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Pollution Prevention and Control Technologies for Plating Operations

Section 4 - Chemical Solution Maintenance


4.6.7 Operational and Maintenance Experience

The following summarizes the respondent's O&M experiences and provides operating labor information.

  • The average number of labor hours for ion transfer usage was: 148 hrs/yr. The skill category most commonly needed for operating this technology is a plater or common labor. The following is a breakdown of the responses for skill requirements:
         Environmental Engineer:        0
         Process/Chemical Engineer:     0
         Chemist:                       0
         Consultant:                    0
         Plumber/Pipe Fitter:           0
         Electrician:                   0  
         Vendor:                        0
         Senior-Level Plater:           4
         Junior Level Plater:           3
         Wastewater Treatment Operator: 1
         Trained Technician:            2
         Common Labor:                  3
         Other:                         0
  • In general, the commercial ion transfer equipment used for chromium bath maintenance requires little maintenance, has a relatively small downtime and a relatively long equipment life.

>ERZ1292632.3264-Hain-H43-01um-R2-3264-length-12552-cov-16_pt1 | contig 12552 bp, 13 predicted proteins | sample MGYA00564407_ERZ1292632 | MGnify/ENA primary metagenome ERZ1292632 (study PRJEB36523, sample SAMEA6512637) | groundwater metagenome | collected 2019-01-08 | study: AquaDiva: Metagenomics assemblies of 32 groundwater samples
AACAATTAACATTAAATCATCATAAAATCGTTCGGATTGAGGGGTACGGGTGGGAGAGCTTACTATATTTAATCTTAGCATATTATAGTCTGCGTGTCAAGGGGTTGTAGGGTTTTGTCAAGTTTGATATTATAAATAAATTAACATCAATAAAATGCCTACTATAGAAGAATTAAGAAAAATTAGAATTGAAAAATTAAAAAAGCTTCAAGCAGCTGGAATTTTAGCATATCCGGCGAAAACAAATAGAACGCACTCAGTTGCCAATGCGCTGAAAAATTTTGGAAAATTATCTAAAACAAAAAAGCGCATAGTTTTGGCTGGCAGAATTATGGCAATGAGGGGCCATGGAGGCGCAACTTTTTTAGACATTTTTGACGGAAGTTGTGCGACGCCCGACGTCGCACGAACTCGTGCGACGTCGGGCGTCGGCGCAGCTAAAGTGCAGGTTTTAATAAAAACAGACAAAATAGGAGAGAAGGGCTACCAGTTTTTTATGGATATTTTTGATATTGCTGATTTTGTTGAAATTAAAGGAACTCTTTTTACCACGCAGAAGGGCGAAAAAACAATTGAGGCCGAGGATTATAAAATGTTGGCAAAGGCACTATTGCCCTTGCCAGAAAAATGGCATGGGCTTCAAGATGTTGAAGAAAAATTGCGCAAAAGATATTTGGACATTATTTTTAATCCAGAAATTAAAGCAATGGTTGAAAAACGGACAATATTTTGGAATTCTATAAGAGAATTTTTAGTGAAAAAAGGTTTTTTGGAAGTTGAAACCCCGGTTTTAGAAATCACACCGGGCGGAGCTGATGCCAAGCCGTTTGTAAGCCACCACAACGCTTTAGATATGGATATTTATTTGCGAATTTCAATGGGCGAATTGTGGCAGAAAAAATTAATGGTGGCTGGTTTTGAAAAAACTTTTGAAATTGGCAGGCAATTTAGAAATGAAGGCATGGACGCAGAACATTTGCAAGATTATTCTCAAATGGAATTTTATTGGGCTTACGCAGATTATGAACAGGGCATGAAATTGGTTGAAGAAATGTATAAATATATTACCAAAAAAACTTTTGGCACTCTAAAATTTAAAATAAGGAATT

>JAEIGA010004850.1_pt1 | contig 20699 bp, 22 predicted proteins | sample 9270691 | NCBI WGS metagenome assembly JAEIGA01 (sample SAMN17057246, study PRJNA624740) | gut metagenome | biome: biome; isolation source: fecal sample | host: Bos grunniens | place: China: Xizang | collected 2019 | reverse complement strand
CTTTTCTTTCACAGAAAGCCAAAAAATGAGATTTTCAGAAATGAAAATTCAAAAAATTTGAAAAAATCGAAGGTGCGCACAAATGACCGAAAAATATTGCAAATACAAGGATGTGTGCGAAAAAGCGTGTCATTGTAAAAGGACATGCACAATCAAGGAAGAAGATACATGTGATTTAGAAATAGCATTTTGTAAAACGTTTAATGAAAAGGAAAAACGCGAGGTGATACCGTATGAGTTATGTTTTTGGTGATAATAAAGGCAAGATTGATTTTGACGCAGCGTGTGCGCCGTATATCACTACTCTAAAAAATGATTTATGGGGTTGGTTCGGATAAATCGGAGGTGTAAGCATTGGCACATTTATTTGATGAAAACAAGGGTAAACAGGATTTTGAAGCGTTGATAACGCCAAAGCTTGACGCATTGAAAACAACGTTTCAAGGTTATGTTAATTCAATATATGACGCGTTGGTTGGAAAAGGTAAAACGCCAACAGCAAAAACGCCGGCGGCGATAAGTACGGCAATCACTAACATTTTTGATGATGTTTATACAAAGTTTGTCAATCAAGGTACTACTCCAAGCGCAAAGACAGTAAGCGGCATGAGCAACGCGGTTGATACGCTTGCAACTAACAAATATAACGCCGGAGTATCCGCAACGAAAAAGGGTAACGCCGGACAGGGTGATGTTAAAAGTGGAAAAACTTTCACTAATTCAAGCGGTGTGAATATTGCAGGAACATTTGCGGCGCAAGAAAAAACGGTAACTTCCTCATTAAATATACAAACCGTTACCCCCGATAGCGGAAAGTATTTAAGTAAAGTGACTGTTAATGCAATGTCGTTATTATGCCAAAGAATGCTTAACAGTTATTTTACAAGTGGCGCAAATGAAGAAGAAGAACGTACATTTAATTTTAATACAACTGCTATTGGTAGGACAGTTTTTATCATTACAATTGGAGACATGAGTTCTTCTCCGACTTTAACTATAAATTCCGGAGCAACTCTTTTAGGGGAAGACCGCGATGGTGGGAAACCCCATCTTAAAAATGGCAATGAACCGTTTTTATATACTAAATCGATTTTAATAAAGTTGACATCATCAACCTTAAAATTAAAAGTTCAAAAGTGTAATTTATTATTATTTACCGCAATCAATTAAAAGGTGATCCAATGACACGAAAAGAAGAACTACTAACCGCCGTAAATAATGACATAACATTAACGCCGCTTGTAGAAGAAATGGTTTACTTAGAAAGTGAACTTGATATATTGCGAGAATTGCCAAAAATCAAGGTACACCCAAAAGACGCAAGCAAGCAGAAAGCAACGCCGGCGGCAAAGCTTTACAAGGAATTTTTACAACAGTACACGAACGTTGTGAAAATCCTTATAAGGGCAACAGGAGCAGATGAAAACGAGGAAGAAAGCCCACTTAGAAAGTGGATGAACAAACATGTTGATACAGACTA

• The porous pot technology is free of complex mechanical operational and maintenance problems due to its simple design and lack of moving parts. For the in-tank units, the following O&M items were identified by survey respondents:
  • Liquid and sludge must be removed from the pots periodically (range of frequency was 1 day to 1 week) (ref. PS 006, PS 062, PS 194, PS 074, PS 080, PS 118).
  • Unit must be dismantled and cleaned every week (PS 021).
  • The ceramic pots are fragile and/or must be periodically replaced due to breakage (PS 006, PS 062).
  • The unit must be removed from the tank during idle plating times and/or it is difficult to move from tank to tank (PS 062, PS 118).
  • Requires frequent observation to assure proper operation (PS 006).
  • Use of technology causes catalysts to become unbalanced (PS 006).
  • Unit consumes plating tank space (PS 062).
  • Only one of the respondents to the Users Survey used a multiple-porous pot unit. This respondent reported pot breakage to be an O&M problem. Similar experience is found in the literature (ref. 372).
  • Users of the polyfluorocarbon membrane units for bath maintenance and chromium recovery reported that equipment replacement was frequently necessary and expensive (PS 194, PS 134).

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